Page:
New York City Mayor Bill de Blasio is introducing his report on income inequality in America at the National Press Club Tuesday along with Massachusetts Senator Elizabeth Warren. Then he'll find a photo opportunity beside the steps of the U.S. Capitol building, where public officials, labor leaders, and other progressives—including name-in-bright-lights Susan Sarandon, and name-in-dark-lights Steve Buscemi—plan to sign on to de Blasio’s Gingrichian “Contract With America.” Then he jets off to California, where he will decry inequality among the wealthy disruptors and entrepreneurs of Silicon Valley. A political nonprofit called the Campaign for One New York, which promotes de Blasio's platform, is bankrolling his trip to the West Coast.
By the time he gets back to Gracie Mansion, the mayor will have spent 10 of the past 31 days out of town, at least for some of the day, according to the New York Times. In the past six weeks, he’s been to Nebraska, Wisconsin, and Iowa, plus Puerto Rico, for a short vacation. Then there are college visits with his teenage son. (Dante has chosen Yale.) He'll be speaking in California at Santa Clara University, where his daughter is in school, and at the University of California Berkeley.
Back home, the New York Post pounced on all the traveling with a one-two punch of a headline: "Violent crime soars, de Blasio splits town". Post columnist Bob McManus piled on, deeming this “the wrong time for Bill de Blasio’s road show.” Citing tensions with the police, "opportunists" in the education department, turmoil in Albany, detailing what he calls the mayor's "oops" moment, McManus scolded, “All this at stake, and Bill de Blasio’s eyes are fixed firmly on—Iowa? Amazing.” (Also: "Bill fiddles, dawdling over a take-out hamburger in City Hall Park—as he did last week while the City Council sat waiting for a mayoral budget briefing.") The New York Daily News dubbed him “City Hall's most frequent flier.”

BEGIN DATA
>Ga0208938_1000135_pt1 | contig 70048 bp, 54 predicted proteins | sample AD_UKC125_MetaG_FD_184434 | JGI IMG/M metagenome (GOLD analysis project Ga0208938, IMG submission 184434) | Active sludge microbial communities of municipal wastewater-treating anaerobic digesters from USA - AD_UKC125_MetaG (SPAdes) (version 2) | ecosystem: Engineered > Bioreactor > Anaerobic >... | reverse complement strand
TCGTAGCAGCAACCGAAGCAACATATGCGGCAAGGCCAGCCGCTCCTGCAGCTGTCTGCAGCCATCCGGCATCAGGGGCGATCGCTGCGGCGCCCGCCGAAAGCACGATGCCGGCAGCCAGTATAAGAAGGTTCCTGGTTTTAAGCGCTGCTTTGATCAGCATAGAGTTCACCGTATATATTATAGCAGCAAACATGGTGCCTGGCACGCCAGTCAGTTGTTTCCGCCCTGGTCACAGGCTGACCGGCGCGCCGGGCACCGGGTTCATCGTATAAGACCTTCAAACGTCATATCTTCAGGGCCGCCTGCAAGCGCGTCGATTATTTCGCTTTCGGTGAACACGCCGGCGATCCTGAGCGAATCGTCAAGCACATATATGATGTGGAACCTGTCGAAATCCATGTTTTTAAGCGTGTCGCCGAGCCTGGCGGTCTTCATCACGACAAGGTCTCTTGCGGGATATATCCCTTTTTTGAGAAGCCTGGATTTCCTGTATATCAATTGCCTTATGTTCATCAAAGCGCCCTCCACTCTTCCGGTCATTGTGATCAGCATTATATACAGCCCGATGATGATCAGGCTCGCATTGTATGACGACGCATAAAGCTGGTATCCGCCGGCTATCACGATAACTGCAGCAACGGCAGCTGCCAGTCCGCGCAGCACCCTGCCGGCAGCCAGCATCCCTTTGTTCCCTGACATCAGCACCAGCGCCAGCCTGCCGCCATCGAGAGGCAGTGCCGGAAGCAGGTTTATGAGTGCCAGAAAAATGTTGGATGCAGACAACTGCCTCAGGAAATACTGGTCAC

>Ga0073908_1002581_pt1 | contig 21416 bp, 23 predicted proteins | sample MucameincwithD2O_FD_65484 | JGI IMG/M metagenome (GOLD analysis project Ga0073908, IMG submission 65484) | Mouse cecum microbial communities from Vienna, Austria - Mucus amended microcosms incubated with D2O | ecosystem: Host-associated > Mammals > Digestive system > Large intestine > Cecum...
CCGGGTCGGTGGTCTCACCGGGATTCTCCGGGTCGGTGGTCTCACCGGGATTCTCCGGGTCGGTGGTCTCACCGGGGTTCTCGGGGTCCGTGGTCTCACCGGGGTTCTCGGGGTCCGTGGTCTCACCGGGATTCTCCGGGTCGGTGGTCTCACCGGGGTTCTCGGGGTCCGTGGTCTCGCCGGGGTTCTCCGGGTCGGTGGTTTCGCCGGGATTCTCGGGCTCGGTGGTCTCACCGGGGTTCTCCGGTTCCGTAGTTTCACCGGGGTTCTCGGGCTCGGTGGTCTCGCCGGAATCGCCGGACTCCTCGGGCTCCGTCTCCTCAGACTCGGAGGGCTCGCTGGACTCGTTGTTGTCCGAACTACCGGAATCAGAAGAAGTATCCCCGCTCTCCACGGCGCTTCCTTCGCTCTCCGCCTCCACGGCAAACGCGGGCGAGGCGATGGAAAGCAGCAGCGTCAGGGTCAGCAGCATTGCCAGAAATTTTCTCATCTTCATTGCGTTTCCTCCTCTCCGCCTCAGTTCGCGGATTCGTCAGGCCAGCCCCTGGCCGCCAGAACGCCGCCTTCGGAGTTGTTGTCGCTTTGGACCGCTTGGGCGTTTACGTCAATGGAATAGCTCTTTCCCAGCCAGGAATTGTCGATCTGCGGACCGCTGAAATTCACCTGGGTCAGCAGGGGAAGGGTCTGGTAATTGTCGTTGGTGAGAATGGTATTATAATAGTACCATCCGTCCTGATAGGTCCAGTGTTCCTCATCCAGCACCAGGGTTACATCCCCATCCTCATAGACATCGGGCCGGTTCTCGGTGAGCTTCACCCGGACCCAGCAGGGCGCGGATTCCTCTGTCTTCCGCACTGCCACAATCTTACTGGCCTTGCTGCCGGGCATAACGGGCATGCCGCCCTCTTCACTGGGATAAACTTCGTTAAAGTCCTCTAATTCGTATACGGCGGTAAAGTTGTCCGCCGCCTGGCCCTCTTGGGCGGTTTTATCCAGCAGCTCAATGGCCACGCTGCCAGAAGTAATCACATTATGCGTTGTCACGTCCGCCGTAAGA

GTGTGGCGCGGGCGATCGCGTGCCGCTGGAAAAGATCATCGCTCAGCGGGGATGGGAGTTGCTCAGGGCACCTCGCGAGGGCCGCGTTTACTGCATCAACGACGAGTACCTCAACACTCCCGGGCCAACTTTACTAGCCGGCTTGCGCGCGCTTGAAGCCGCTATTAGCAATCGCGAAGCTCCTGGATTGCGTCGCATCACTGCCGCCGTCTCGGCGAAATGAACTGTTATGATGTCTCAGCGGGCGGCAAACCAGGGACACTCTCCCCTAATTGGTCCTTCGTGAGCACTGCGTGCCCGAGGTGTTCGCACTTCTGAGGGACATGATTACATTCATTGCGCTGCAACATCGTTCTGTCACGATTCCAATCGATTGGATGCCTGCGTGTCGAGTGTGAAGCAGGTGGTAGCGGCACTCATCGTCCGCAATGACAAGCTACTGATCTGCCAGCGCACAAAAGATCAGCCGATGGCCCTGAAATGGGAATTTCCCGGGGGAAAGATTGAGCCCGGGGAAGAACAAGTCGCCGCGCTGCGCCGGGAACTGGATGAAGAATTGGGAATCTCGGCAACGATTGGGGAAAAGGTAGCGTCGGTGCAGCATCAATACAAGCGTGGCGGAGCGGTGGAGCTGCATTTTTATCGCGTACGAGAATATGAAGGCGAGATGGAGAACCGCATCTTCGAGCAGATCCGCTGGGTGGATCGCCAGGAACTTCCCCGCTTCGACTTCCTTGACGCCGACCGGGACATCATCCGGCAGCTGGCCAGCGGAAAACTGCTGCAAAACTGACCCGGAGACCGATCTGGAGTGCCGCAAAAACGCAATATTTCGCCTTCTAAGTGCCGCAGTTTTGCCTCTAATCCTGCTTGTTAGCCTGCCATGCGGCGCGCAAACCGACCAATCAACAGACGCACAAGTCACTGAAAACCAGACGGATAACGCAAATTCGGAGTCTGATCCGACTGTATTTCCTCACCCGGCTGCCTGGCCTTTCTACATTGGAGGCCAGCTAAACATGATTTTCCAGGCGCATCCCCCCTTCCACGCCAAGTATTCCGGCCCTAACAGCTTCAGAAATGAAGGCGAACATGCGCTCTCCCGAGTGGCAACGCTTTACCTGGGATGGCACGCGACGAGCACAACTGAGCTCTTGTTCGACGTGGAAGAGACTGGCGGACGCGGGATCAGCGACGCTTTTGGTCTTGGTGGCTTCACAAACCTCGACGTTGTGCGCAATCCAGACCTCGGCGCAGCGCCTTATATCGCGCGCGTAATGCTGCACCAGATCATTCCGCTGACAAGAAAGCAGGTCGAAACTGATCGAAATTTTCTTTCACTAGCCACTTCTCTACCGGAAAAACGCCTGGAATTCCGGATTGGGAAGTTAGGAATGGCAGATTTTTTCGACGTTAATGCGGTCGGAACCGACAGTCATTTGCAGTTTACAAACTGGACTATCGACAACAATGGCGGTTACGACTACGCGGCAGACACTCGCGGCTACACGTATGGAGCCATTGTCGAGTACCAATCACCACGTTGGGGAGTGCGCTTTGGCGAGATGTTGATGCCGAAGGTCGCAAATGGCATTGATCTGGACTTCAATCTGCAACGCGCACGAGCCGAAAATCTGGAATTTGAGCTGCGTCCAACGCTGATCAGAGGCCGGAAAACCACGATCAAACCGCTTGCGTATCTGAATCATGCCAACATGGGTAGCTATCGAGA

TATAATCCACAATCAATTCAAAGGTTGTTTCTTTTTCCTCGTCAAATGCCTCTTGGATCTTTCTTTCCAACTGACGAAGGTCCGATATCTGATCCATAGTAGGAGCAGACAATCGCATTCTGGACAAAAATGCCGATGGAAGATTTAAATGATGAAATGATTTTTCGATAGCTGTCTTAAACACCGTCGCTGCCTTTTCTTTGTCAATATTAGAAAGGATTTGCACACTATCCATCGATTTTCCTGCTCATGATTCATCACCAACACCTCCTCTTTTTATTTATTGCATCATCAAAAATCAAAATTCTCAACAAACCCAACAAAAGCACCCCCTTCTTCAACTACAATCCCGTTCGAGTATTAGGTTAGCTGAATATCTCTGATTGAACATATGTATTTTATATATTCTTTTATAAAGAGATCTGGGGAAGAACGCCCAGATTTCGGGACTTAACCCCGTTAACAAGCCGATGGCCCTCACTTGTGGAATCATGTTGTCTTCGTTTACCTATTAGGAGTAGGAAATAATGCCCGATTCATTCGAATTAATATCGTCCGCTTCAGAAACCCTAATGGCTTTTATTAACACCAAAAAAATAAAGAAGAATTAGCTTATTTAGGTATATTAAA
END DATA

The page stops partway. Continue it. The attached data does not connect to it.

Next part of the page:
It isn’t new for the Post to criticize the city’s Democratic mayor, but the criticism doesn’t always reach up to the man himself—or to the Times, which noted that, while de Blasio hardly invented mayoral wanderlust, he is “pursuing his extracurricular activities at a notably early stage of his mayoralty.”
On Monday, de Blasio found himself addressing the concern. Speaking to reporters in Queens, he said, “Mayors before me have understood it the same way: They’ve had to speak to national issues, while making sure things work here every day. My job is to do both.”
This may not mask the fact that de Blasio seems eager to affect the 2016 presidential race—not that he's hiding it. Announcing his vision to address income inequality at Gracie Mansion last month, the mayor spoke of a presidential forum where candidates would be held to task. He spoke of changing the national conversation, and changing the politics of the whole country.
Of course, whether you like the size of the britches the mayor wears in and out of N.Y.C. will have a lot to do with what you think of the mayor's policies.